Weekly Wonk: State budget process: How the sausage gets made | OK Wellness Watch event | Teen mental health | more

What’s up this week at Oklahoma Policy Institute? The Weekly Wonk shares our most recent publications and other resources to help you stay informed about Oklahoma. Numbers of the Day and Policy Notes are from our daily news briefing, In The Know. Click here to subscribe to In The Know.

This Week from OK Policy

How the sausage gets made: Comparing today’s state budget process to previous process (Capitol Update): An interesting thing about service in the legislature is that when most members get elected and take their seat, they think the process they inherit is the way it has always been. They accept it as the way things are done. JCAB was only created about 10 or 12 years ago, but probably most members today assume that’s just the way it’s done. [Steve Lewis / Capitol Update]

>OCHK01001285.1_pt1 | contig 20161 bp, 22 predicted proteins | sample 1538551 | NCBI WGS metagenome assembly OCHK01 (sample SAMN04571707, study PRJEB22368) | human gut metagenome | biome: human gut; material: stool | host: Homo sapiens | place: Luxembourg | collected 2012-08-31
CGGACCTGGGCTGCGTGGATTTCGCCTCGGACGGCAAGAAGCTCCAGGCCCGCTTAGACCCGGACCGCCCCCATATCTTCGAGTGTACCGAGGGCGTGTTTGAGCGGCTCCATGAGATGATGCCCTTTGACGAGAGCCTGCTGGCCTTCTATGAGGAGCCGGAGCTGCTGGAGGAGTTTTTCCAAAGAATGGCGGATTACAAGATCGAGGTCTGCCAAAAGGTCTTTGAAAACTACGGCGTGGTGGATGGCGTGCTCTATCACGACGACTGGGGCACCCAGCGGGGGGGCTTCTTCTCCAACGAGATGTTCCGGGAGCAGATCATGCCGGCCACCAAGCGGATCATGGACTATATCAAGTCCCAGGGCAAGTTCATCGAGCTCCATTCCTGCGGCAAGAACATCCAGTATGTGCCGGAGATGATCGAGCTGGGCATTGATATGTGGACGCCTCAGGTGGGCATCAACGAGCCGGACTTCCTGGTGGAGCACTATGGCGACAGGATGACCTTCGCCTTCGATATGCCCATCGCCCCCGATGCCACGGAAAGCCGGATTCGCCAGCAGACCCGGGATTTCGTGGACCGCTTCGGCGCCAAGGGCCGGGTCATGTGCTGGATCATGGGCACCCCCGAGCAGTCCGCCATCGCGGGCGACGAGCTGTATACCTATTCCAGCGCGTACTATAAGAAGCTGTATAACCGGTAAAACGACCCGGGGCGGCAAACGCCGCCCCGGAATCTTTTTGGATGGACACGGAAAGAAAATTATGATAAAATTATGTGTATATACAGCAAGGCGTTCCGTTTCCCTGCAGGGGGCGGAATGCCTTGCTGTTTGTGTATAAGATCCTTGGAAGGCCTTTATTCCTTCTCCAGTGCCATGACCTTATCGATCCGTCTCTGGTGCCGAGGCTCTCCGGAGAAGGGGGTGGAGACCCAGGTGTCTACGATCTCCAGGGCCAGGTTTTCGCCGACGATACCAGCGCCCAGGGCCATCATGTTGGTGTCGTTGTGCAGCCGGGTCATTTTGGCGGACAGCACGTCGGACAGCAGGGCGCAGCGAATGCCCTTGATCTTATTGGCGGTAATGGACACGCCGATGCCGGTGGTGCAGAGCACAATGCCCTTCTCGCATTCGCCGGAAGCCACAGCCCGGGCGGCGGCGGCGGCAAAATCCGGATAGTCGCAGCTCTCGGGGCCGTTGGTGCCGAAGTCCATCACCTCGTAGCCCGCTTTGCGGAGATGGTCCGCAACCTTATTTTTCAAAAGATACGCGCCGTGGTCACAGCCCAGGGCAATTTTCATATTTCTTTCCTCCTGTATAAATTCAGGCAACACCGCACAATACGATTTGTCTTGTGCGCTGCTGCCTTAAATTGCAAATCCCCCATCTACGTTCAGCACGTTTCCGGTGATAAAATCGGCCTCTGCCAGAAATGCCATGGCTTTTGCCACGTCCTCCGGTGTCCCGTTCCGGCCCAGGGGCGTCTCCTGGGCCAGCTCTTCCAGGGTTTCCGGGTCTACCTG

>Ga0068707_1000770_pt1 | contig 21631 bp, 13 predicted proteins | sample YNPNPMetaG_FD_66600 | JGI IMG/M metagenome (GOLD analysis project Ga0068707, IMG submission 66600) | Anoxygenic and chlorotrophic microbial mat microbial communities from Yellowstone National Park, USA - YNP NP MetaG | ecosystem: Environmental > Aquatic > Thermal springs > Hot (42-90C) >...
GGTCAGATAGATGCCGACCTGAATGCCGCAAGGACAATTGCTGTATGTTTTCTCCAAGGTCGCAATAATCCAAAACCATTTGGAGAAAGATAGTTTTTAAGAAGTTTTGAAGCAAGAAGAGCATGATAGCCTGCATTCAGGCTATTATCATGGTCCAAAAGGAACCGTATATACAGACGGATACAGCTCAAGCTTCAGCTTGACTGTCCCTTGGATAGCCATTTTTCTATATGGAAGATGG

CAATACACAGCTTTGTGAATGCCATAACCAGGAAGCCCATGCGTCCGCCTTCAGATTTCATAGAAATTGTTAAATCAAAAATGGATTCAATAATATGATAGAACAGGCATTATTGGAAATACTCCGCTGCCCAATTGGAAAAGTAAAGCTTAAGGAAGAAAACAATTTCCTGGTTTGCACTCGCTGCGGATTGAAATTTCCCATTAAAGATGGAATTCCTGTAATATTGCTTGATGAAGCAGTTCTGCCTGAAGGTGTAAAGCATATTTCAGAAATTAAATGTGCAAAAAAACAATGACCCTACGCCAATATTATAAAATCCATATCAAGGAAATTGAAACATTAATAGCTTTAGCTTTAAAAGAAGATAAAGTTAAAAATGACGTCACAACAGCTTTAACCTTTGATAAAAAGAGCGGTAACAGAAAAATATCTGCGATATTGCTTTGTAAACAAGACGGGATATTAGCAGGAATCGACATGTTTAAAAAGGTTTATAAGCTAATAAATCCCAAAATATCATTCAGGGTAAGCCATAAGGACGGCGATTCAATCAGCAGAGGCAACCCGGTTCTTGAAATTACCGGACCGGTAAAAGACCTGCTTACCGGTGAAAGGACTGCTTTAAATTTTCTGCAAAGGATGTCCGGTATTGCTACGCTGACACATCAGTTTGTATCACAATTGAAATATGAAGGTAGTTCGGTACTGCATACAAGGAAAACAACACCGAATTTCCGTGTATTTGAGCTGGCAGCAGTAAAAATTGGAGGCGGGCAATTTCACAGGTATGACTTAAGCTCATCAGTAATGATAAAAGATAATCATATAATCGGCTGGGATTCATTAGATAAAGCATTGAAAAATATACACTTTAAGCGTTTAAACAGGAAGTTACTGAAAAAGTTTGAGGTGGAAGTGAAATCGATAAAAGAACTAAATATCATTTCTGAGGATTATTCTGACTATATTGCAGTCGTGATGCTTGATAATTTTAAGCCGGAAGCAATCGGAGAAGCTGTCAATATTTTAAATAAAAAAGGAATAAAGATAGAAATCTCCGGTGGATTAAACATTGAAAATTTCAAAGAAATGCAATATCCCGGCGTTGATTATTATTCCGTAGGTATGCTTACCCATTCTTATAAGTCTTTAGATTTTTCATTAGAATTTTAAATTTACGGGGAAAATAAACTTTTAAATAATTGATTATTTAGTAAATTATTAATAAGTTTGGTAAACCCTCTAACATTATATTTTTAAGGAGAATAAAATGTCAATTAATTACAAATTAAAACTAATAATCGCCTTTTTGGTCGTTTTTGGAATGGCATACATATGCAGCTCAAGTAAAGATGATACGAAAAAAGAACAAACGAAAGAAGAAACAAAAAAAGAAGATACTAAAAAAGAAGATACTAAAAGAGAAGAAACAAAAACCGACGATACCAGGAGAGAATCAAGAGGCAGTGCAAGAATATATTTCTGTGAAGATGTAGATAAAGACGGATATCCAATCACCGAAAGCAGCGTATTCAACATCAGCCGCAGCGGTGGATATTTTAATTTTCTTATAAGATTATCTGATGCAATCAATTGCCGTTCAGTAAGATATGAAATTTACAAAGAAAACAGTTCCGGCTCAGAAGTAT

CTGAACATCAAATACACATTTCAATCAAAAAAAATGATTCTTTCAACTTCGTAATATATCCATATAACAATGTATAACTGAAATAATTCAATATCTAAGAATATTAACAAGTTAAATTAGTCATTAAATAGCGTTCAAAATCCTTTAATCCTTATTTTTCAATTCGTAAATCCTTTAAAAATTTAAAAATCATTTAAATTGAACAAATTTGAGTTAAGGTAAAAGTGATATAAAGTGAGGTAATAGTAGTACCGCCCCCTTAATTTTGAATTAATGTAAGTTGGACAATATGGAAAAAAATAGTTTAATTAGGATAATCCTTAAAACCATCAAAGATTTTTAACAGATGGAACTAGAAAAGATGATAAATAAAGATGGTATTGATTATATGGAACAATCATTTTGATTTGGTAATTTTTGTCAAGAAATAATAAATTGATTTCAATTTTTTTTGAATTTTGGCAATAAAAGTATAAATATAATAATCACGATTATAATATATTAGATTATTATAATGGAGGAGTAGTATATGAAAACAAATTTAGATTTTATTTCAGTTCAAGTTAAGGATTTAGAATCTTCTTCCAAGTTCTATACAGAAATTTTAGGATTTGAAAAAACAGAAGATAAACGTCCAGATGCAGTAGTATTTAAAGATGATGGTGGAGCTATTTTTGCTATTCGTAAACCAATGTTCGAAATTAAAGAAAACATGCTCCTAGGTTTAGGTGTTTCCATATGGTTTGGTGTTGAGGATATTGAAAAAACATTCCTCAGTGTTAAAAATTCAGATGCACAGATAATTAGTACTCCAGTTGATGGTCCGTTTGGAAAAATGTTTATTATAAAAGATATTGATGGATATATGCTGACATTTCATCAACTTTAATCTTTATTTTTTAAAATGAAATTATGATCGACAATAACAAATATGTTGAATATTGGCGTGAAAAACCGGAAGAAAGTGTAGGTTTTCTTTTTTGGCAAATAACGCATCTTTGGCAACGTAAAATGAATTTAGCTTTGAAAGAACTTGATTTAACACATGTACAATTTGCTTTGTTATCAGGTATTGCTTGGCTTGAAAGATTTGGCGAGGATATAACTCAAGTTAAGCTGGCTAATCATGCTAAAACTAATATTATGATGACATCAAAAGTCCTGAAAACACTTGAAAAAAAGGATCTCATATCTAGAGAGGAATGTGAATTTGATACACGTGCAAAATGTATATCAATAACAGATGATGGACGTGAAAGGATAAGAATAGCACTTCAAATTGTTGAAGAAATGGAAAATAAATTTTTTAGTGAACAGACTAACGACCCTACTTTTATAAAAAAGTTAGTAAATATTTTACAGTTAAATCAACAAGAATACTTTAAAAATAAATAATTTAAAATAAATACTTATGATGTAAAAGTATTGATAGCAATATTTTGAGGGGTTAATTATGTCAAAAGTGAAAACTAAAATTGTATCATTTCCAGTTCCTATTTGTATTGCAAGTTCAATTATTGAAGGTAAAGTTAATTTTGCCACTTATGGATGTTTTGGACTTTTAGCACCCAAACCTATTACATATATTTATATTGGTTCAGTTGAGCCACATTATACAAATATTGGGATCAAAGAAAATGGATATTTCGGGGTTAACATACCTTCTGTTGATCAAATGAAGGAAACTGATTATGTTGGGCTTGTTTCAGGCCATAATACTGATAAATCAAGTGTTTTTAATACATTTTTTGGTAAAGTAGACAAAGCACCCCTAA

Upcoming Opportunities

OK Wellness Watch

October 25, 2:00 – 4:00 p.m. 
Location: Virtual

Join us for the OK Wellness Watch — a two-hour virtual event highlighting the importance of renewing eligibility for Medicaid (known as SoonerCare in Oklahoma).

As the federal public health emergency comes to an end, thousands of Oklahoma families and individuals are at risk of losing their health care coverage. This program will provide information about maintaining SoonerCare coverage and how to get health insurance through the federal Marketplace if you are no longer eligible.

The informative and fun 2-hour event will include live conversations with representatives from organizations across the state who will be providing renewal assistance during and after the broadcast, a discussion with health care providers, and great give-a-ways to lucky viewers!